Rates adopted by type of fund for fiscal year 2014 are shown in the Property Tax Rate by Fund FY2016 table. Note that not all rates are levied countywide. These instances occur for a variety of reasons. For example, certain services that cities provide to city residents are not provided outside city boundaries. Another example is in the case of special school districts, which have their own taxing jurisdictions. In those cases, the total tax rate reflected in the last column shows the rate paid by a county taxpayer living in the special district jurisdiction. Notes at the end of the Property Tax Rate by Fund FY 2016 provide detail on the purposes for which taxes are levied for special revenue and special purpose funds.
Property Tax Rate Comparisons from FY 2016 to FY 2017 compares the total tax rate adopted in fiscal year 2016 with the previous year and is ranked by amount of rate increase. There are twenty-eight counties showing increases ranged from $.003 to $.519. In these counties, the percentage increase ranged from less than one percent to 25.24 percent.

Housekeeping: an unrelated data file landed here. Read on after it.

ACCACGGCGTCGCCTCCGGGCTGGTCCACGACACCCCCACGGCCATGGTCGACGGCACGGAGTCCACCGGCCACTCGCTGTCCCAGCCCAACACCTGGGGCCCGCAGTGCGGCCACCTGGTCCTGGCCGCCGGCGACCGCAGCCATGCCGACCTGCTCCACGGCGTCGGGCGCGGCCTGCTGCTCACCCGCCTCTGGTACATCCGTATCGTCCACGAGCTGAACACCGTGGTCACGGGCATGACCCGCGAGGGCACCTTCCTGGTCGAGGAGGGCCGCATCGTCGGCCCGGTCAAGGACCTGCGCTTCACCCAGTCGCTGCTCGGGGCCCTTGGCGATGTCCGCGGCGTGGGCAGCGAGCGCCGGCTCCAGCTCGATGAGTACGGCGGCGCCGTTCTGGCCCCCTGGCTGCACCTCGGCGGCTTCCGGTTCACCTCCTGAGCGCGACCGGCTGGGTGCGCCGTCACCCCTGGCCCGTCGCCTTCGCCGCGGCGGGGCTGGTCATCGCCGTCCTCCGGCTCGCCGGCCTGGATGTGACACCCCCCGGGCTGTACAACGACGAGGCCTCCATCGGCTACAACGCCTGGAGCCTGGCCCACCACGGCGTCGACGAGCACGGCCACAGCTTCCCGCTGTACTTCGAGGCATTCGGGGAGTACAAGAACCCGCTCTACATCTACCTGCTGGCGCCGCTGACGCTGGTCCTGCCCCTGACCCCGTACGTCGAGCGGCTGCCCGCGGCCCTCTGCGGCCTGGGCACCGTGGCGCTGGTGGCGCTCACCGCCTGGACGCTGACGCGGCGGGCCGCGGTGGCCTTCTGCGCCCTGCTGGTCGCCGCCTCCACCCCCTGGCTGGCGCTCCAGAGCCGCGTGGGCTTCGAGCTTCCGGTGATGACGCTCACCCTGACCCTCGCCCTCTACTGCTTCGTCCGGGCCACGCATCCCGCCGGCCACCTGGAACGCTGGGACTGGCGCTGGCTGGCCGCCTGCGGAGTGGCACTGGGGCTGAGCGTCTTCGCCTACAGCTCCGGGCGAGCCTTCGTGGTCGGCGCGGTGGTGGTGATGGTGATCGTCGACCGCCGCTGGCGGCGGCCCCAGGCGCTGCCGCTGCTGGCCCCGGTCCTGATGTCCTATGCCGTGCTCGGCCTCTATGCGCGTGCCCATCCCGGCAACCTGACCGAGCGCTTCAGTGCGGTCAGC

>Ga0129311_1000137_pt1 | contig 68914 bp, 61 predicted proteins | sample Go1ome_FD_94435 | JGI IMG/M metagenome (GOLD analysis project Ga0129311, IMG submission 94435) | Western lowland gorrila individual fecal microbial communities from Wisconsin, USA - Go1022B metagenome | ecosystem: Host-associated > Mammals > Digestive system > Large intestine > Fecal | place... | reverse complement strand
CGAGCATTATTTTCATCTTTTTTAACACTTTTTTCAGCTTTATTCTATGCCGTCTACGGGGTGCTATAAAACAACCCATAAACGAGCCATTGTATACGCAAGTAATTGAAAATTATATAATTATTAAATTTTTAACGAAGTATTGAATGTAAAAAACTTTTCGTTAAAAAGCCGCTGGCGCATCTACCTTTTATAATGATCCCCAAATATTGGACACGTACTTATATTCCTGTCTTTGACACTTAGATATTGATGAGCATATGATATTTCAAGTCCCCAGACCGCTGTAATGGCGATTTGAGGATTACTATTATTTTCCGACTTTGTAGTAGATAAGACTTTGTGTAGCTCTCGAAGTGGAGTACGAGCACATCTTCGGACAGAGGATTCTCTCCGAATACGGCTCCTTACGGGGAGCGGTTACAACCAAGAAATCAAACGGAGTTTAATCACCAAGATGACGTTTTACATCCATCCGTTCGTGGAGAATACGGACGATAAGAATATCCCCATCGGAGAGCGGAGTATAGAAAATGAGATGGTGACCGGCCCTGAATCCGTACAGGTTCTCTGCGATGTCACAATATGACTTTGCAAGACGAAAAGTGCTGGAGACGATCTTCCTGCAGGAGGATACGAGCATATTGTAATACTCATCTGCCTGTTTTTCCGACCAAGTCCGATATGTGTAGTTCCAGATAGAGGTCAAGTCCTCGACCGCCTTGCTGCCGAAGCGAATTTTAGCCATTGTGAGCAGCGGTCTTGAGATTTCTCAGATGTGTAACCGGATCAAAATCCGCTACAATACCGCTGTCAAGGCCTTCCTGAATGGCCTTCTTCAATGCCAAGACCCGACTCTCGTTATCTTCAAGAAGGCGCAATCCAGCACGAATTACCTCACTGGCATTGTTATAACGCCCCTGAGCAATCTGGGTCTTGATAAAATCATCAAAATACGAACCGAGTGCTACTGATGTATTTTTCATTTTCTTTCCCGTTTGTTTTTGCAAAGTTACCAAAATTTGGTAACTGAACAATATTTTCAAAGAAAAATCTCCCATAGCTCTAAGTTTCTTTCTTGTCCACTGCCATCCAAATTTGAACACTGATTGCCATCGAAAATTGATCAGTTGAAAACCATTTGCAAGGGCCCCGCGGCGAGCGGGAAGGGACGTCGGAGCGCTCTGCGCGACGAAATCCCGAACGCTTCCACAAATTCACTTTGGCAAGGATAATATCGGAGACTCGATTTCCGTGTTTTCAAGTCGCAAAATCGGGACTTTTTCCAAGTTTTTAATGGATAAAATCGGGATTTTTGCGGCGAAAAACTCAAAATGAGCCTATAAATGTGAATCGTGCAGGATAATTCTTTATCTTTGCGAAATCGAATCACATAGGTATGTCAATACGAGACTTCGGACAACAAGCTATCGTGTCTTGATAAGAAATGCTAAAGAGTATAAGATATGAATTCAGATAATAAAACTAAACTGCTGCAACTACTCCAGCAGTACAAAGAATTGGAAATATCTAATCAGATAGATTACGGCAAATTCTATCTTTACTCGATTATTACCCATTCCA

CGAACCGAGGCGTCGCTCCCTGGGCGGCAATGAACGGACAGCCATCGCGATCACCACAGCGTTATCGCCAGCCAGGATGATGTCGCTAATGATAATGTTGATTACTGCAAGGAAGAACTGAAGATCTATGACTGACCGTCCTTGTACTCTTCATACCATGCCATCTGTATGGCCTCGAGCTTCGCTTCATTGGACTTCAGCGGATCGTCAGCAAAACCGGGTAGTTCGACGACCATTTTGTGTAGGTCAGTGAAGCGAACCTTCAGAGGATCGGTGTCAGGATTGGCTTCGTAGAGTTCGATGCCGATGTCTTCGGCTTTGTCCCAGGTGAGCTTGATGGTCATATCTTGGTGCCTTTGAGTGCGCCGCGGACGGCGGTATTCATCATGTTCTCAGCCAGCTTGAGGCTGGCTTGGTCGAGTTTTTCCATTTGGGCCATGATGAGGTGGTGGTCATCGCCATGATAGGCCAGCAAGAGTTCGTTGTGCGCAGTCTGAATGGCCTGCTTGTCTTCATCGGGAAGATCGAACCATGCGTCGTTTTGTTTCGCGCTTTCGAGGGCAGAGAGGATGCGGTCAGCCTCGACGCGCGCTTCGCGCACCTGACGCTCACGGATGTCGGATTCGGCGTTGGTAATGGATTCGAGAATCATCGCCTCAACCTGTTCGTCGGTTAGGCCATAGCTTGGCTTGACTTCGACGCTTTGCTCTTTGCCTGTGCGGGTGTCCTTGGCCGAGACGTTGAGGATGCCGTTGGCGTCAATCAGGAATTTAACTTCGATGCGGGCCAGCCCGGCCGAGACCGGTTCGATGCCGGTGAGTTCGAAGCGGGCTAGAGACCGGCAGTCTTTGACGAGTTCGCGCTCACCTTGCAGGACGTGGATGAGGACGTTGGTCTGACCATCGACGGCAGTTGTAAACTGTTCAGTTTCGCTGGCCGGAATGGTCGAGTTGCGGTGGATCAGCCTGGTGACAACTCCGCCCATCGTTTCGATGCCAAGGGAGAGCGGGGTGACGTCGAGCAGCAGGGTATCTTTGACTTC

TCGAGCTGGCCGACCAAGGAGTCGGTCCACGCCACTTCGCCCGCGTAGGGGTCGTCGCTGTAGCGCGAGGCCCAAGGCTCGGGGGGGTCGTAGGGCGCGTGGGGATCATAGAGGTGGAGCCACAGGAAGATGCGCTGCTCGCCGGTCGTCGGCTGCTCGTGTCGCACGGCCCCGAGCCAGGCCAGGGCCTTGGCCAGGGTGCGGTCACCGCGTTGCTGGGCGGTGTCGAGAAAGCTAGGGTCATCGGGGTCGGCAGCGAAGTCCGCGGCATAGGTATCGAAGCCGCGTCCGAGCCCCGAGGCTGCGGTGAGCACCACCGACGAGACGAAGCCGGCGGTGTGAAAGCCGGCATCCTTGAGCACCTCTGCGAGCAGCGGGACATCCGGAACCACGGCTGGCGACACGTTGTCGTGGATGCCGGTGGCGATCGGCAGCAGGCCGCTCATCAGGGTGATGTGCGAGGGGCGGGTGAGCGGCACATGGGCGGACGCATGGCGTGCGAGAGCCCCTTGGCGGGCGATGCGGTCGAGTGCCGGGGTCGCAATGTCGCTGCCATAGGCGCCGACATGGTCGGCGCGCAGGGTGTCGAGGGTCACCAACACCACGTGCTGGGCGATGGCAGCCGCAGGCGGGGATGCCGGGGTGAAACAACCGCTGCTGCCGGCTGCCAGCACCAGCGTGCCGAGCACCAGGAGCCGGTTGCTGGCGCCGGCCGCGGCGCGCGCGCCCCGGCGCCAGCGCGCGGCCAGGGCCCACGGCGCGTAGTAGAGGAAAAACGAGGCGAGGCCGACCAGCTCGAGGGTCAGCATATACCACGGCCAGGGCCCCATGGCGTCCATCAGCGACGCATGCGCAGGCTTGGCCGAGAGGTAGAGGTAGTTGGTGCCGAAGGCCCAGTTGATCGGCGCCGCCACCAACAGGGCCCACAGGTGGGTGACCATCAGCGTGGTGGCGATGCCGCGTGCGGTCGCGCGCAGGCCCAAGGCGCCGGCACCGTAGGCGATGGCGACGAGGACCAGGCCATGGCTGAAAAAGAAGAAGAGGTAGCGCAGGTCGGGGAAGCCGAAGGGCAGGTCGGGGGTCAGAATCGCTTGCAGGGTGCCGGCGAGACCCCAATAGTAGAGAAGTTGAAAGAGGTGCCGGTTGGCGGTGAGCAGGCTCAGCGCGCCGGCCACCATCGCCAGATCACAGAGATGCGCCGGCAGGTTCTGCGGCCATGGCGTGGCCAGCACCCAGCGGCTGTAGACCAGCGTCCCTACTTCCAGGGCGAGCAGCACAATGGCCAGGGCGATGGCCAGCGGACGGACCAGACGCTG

Amount of Property Tax Revenue Generated on One Cent of the Property Tax Rate 2016 shows how much revenue one cent of the property tax generates in each county if each county collected 100 percent of property taxes. This table illustrates the dramatic variations in county property tax bases across Tennessee, with the lowest in Lake County generating $8,818 on one cent of its property tax rate, to Davidson County (Metro Nashville-Davidson) generating more than $2 million on one cent of its property tax rate.